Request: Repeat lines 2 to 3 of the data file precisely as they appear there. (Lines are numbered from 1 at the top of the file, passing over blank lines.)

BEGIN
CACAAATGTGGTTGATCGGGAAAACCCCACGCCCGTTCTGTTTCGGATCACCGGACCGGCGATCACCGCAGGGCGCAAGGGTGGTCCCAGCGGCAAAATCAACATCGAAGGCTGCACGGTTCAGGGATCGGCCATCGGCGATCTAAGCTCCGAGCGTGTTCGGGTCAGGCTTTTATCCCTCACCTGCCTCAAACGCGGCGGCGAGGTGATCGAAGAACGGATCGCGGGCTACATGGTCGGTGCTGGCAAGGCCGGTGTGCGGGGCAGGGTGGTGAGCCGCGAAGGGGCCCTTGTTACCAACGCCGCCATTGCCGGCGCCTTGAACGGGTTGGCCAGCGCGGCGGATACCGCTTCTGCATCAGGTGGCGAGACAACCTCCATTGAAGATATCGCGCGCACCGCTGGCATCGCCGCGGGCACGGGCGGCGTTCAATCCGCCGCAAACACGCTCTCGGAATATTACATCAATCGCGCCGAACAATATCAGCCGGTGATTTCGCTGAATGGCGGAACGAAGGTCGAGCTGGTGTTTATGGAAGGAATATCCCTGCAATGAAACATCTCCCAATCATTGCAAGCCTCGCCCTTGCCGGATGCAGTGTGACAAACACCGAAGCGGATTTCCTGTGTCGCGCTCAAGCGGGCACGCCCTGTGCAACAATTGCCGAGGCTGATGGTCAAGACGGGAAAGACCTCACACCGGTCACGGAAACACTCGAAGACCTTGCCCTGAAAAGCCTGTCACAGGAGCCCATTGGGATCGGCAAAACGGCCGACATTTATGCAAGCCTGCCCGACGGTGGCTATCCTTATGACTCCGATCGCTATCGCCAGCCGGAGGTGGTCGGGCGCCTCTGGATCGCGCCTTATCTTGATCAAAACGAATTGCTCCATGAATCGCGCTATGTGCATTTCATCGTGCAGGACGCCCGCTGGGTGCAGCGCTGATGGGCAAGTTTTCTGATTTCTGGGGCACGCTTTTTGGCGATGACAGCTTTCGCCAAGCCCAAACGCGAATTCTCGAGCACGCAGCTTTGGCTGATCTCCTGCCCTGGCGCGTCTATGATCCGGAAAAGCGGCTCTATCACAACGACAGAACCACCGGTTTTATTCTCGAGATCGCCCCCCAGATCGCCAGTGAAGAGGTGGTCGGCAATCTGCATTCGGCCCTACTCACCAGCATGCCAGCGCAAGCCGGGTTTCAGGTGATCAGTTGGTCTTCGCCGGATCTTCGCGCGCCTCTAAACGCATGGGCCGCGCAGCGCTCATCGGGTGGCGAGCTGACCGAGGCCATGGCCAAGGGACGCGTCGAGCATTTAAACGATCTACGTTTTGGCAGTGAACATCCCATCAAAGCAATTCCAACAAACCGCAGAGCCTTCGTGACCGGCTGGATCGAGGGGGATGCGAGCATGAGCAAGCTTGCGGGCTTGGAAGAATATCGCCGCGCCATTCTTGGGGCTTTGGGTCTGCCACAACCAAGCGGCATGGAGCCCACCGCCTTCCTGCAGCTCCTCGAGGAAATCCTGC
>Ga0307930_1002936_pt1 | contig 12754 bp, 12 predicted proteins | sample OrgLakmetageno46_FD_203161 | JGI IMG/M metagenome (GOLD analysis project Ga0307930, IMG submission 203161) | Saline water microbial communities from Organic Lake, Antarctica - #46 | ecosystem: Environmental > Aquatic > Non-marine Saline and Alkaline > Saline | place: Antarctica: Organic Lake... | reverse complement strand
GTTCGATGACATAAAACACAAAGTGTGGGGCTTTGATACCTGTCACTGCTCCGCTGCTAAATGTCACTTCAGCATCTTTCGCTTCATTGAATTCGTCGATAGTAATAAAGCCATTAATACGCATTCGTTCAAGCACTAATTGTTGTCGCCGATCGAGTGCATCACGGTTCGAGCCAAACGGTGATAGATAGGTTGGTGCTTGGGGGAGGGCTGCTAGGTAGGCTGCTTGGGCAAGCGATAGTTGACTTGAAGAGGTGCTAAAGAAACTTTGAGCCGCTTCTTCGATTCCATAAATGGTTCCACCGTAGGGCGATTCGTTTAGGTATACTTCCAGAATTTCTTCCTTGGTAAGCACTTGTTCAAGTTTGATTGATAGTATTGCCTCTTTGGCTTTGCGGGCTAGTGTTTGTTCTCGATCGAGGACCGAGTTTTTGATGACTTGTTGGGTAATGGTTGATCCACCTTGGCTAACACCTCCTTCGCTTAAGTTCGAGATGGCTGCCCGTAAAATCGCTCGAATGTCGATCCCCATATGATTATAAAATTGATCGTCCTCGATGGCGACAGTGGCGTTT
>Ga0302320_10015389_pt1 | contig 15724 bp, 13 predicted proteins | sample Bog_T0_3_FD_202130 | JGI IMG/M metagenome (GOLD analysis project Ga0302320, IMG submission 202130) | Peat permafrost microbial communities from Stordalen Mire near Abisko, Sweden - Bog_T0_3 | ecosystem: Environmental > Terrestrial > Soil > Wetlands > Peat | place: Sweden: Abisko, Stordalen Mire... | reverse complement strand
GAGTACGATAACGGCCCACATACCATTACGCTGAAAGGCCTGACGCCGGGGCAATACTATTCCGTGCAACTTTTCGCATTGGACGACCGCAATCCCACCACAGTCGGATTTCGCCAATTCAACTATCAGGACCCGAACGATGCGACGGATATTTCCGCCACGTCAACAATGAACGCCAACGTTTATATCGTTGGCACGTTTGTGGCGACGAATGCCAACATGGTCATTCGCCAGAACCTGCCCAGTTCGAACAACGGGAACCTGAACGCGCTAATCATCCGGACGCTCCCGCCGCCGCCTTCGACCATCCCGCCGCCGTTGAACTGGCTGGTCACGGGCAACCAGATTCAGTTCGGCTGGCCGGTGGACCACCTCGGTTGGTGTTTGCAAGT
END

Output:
>Ga0307930_1002936_pt1 | contig 12754 bp, 12 predicted proteins | sample OrgLakmetageno46_FD_203161 | JGI IMG/M metagenome (GOLD analysis project Ga0307930, IMG submission 203161) | Saline water microbial communities from Organic Lake, Antarctica - #46 | ecosystem: Environmental > Aquatic > Non-marine Saline and Alkaline > Saline | place: Antarctica: Organic Lake... | reverse complement strand
GTTCGATGACATAAAACACAAAGTGTGGGGCTTTGATACCTGTCACTGCTCCGCTGCTAAATGTCACTTCAGCATCTTTCGCTTCATTGAATTCGTCGATAGTAATAAAGCCATTAATACGCATTCGTTCAAGCACTAATTGTTGTCGCCGATCGAGTGCATCACGGTTCGAGCCAAACGGTGATAGATAGGTTGGTGCTTGGGGGAGGGCTGCTAGGTAGGCTGCTTGGGCAAGCGATAGTTGACTTGAAGAGGTGCTAAAGAAACTTTGAGCCGCTTCTTCGATTCCATAAATGGTTCCACCGTAGGGCGATTCGTTTAGGTATACTTCCAGAATTTCTTCCTTGGTAAGCACTTGTTCAAGTTTGATTGATAGTATTGCCTCTTTGGCTTTGCGGGCTAGTGTTTGTTCTCGATCGAGGACCGAGTTTTTGATGACTTGTTGGGTAATGGTTGATCCACCTTGGCTAACACCTCCTTCGCTTAAGTTCGAGATGGCTGCCCGTAAAATCGCTCGAATGTCGATCCCCATATGATTATAAAATTGATCGTCCTCGATGGCGACAGTGGCGTTT